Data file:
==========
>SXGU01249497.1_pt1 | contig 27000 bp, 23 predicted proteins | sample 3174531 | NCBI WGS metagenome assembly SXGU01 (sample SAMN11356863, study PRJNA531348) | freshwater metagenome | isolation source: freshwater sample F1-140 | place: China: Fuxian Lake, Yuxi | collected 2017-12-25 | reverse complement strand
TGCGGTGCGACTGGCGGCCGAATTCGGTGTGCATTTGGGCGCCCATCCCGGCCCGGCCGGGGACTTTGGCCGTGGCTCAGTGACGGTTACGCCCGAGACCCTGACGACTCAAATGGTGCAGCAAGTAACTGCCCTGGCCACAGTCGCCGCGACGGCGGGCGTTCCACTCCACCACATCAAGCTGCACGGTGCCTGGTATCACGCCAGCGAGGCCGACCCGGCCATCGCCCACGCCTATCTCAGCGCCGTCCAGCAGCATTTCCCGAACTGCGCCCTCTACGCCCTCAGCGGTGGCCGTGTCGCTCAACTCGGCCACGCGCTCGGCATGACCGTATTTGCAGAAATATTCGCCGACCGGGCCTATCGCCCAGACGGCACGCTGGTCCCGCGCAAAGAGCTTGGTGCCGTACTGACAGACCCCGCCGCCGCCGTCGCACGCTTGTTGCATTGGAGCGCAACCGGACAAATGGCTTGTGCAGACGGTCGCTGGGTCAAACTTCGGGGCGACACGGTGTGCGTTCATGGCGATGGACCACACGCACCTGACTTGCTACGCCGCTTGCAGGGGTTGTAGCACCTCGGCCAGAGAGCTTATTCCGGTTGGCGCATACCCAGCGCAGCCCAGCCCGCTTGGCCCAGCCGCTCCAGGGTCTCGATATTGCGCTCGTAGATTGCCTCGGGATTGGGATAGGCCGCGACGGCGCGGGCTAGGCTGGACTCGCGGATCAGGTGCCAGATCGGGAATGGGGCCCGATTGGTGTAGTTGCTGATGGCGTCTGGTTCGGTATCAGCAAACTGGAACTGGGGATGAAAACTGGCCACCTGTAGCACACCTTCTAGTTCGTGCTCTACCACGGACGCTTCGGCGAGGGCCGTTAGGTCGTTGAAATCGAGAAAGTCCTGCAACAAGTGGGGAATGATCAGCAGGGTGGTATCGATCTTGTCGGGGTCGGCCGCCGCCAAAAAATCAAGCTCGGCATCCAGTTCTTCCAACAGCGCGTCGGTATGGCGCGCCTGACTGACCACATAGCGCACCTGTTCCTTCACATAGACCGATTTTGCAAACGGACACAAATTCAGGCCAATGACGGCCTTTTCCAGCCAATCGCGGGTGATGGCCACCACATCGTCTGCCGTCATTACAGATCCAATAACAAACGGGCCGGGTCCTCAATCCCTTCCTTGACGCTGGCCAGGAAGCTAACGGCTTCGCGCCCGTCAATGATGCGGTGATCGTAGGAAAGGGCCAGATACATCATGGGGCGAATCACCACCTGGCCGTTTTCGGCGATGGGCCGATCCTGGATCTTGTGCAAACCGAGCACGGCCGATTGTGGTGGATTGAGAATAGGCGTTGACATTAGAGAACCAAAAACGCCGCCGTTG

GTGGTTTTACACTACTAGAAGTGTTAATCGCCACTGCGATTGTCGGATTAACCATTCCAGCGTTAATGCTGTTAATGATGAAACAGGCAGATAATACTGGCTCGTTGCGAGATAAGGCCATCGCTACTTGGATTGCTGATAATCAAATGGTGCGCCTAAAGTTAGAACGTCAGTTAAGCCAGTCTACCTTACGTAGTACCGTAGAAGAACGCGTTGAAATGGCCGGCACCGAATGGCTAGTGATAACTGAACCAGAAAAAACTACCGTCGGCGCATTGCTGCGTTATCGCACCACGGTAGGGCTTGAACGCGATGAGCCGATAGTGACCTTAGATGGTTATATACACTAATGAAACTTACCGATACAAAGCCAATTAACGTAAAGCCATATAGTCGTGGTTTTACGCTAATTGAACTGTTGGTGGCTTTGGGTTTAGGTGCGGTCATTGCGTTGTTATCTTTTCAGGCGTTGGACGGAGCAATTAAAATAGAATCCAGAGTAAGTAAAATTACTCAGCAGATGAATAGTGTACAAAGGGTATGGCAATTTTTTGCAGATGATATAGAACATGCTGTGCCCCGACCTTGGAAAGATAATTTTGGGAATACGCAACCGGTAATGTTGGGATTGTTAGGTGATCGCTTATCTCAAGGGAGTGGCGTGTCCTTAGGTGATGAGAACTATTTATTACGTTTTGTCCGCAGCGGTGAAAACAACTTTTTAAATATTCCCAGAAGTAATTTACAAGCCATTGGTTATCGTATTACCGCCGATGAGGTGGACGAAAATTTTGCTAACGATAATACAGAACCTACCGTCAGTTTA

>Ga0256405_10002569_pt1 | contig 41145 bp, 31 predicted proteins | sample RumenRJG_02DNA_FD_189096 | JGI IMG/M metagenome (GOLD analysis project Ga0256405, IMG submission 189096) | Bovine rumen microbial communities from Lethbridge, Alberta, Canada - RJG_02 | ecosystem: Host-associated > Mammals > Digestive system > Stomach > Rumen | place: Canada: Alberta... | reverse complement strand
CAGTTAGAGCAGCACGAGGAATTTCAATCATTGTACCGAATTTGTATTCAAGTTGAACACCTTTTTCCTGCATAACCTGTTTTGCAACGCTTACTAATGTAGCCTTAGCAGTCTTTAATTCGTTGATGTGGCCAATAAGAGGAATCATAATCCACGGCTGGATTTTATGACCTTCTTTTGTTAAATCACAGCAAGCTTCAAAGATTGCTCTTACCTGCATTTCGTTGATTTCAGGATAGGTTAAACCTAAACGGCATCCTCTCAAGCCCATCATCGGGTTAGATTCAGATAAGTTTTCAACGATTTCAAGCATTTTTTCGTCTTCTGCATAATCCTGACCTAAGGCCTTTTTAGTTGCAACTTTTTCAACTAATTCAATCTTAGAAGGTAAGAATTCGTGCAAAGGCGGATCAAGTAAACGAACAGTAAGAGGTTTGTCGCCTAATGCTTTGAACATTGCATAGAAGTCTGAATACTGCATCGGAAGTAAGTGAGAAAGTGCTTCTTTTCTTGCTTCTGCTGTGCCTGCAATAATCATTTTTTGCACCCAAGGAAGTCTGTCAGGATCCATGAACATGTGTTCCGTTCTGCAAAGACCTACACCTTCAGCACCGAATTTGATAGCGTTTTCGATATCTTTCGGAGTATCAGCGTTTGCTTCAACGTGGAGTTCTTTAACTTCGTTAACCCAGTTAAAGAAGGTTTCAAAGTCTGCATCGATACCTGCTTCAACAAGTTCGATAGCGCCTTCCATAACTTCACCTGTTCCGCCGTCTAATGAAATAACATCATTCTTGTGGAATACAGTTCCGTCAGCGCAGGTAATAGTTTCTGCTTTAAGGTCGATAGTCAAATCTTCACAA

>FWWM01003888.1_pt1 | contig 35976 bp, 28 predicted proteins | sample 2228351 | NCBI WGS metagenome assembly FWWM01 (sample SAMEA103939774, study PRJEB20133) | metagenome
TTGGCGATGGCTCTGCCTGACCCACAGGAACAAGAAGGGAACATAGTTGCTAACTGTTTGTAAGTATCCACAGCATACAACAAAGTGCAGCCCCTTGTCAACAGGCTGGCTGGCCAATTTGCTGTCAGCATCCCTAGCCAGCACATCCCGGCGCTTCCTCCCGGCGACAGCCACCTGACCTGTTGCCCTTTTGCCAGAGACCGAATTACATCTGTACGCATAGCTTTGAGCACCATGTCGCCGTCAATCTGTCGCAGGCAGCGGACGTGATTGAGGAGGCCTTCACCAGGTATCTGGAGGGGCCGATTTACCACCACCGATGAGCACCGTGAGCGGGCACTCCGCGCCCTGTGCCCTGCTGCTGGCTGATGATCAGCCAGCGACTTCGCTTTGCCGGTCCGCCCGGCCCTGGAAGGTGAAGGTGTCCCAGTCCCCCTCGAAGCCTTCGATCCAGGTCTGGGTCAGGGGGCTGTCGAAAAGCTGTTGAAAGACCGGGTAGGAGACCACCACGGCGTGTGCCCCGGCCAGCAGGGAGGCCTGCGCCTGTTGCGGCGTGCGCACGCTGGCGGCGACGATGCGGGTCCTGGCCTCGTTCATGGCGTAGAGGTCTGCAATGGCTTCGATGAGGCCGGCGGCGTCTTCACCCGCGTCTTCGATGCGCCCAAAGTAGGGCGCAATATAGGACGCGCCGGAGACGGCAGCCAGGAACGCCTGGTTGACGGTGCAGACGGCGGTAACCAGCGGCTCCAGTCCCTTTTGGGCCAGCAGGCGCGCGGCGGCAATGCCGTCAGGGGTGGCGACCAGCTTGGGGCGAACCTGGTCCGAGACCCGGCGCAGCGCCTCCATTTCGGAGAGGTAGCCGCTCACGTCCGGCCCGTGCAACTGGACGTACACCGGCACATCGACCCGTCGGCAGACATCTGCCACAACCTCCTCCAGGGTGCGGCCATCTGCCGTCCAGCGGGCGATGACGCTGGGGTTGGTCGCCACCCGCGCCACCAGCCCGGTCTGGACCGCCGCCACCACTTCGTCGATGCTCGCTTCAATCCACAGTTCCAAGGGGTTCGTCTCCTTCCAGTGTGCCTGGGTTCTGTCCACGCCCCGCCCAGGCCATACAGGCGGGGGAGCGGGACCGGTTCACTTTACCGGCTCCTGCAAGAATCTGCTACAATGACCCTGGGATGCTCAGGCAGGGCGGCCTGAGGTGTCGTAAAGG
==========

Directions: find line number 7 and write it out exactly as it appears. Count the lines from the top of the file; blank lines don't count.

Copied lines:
TTGGCGATGGCTCTGCCTGACCCACAGGAACAAGAAGGGAACATAGTTGCTAACTGTTTGTAAGTATCCACAGCATACAACAAAGTGCAGCCCCTTGTCAACAGGCTGGCTGGCCAATTTGCTGTCAGCATCCCTAGCCAGCACATCCCGGCGCTTCCTCCCGGCGACAGCCACCTGACCTGTTGCCCTTTTGCCAGAGACCGAATTACATCTGTACGCATAGCTTTGAGCACCATGTCGCCGTCAATCTGTCGCAGGCAGCGGACGTGATTGAGGAGGCCTTCACCAGGTATCTGGAGGGGCCGATTTACCACCACCGATGAGCACCGTGAGCGGGCACTCCGCGCCCTGTGCCCTGCTGCTGGCTGATGATCAGCCAGCGACTTCGCTTTGCCGGTCCGCCCGGCCCTGGAAGGTGAAGGTGTCCCAGTCCCCCTCGAAGCCTTCGATCCAGGTCTGGGTCAGGGGGCTGTCGAAAAGCTGTTGAAAGACCGGGTAGGAGACCACCACGGCGTGTGCCCCGGCCAGCAGGGAGGCCTGCGCCTGTTGCGGCGTGCGCACGCTGGCGGCGACGATGCGGGTCCTGGCCTCGTTCATGGCGTAGAGGTCTGCAATGGCTTCGATGAGGCCGGCGGCGTCTTCACCCGCGTCTTCGATGCGCCCAAAGTAGGGCGCAATATAGGACGCGCCGGAGACGGCAGCCAGGAACGCCTGGTTGACGGTGCAGACGGCGGTAACCAGCGGCTCCAGTCCCTTTTGGGCCAGCAGGCGCGCGGCGGCAATGCCGTCAGGGGTGGCGACCAGCTTGGGGCGAACCTGGTCCGAGACCCGGCGCAGCGCCTCCATTTCGGAGAGGTAGCCGCTCACGTCCGGCCCGTGCAACTGGACGTACACCGGCACATCGACCCGTCGGCAGACATCTGCCACAACCTCCTCCAGGGTGCGGCCATCTGCCGTCCAGCGGGCGATGACGCTGGGGTTGGTCGCCACCCGCGCCACCAGCCCGGTCTGGACCGCCGCCACCACTTCGTCGATGCTCGCTTCAATCCACAGTTCCAAGGGGTTCGTCTCCTTCCAGTGTGCCTGGGTTCTGTCCACGCCCCGCCCAGGCCATACAGGCGGGGGAGCGGGACCGGTTCACTTTACCGGCTCCTGCAAGAATCTGCTACAATGACCCTGGGATGCTCAGGCAGGGCGGCCTGAGGTGTCGTAAAGG